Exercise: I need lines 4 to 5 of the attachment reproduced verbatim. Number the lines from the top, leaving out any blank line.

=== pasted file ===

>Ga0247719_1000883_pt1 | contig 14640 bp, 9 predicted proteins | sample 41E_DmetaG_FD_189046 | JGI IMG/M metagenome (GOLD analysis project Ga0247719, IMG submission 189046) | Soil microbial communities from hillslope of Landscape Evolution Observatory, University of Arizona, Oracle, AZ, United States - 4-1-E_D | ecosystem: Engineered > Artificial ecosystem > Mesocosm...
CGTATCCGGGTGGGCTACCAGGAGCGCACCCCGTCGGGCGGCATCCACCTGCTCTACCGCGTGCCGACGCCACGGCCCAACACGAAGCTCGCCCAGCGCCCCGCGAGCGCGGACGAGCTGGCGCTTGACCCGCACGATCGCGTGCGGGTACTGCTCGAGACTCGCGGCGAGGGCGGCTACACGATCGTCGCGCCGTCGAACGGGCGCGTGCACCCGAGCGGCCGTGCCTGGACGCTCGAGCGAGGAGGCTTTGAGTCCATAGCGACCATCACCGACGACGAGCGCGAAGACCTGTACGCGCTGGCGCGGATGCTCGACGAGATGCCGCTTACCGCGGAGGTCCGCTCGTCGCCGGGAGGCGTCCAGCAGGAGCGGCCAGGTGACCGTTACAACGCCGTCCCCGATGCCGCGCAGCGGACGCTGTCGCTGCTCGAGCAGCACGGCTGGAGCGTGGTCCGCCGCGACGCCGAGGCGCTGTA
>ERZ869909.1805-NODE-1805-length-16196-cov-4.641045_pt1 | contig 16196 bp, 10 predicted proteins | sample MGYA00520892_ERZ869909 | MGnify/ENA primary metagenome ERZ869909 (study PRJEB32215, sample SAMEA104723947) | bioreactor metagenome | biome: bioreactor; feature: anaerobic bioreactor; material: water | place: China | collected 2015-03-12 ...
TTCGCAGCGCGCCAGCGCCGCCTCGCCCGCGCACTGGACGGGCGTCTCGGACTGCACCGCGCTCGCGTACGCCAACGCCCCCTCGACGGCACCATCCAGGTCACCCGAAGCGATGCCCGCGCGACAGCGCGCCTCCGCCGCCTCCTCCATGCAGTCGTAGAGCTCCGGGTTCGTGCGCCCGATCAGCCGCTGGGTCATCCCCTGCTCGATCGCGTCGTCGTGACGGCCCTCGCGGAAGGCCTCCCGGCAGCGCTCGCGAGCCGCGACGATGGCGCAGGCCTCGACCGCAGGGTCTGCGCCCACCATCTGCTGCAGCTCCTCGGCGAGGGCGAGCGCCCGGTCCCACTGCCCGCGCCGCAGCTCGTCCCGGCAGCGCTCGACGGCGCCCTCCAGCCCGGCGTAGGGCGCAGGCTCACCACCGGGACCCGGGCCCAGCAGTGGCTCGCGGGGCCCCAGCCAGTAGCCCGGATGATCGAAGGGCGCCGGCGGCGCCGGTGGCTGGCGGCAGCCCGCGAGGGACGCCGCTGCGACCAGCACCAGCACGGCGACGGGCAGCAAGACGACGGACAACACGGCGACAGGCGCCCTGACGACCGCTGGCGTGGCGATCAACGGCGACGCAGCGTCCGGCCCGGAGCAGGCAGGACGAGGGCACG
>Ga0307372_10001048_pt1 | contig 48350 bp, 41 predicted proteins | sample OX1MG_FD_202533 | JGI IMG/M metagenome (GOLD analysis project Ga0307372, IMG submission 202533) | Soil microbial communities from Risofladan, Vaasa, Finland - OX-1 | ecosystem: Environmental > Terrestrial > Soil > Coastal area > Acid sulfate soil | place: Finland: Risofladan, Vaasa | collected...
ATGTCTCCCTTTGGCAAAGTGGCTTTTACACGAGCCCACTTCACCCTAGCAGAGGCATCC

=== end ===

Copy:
TTCGCAGCGCGCCAGCGCCGCCTCGCCCGCGCACTGGACGGGCGTCTCGGACTGCACCGCGCTCGCGTACGCCAACGCCCCCTCGACGGCACCATCCAGGTCACCCGAAGCGATGCCCGCGCGACAGCGCGCCTCCGCCGCCTCCTCCATGCAGTCGTAGAGCTCCGGGTTCGTGCGCCCGATCAGCCGCTGGGTCATCCCCTGCTCGATCGCGTCGTCGTGACGGCCCTCGCGGAAGGCCTCCCGGCAGCGCTCGCGAGCCGCGACGATGGCGCAGGCCTCGACCGCAGGGTCTGCGCCCACCATCTGCTGCAGCTCCTCGGCGAGGGCGAGCGCCCGGTCCCACTGCCCGCGCCGCAGCTCGTCCCGGCAGCGCTCGACGGCGCCCTCCAGCCCGGCGTAGGGCGCAGGCTCACCACCGGGACCCGGGCCCAGCAGTGGCTCGCGGGGCCCCAGCCAGTAGCCCGGATGATCGAAGGGCGCCGGCGGCGCCGGTGGCTGGCGGCAGCCCGCGAGGGACGCCGCTGCGACCAGCACCAGCACGGCGACGGGCAGCAAGACGACGGACAACACGGCGACAGGCGCCCTGACGACCGCTGGCGTGGCGATCAACGGCGACGCAGCGTCCGGCCCGGAGCAGGCAGGACGAGGGCACG
>Ga0307372_10001048_pt1 | contig 48350 bp, 41 predicted proteins | sample OX1MG_FD_202533 | JGI IMG/M metagenome (GOLD analysis project Ga0307372, IMG submission 202533) | Soil microbial communities from Risofladan, Vaasa, Finland - OX-1 | ecosystem: Environmental > Terrestrial > Soil > Coastal area > Acid sulfate soil | place: Finland: Risofladan, Vaasa | collected...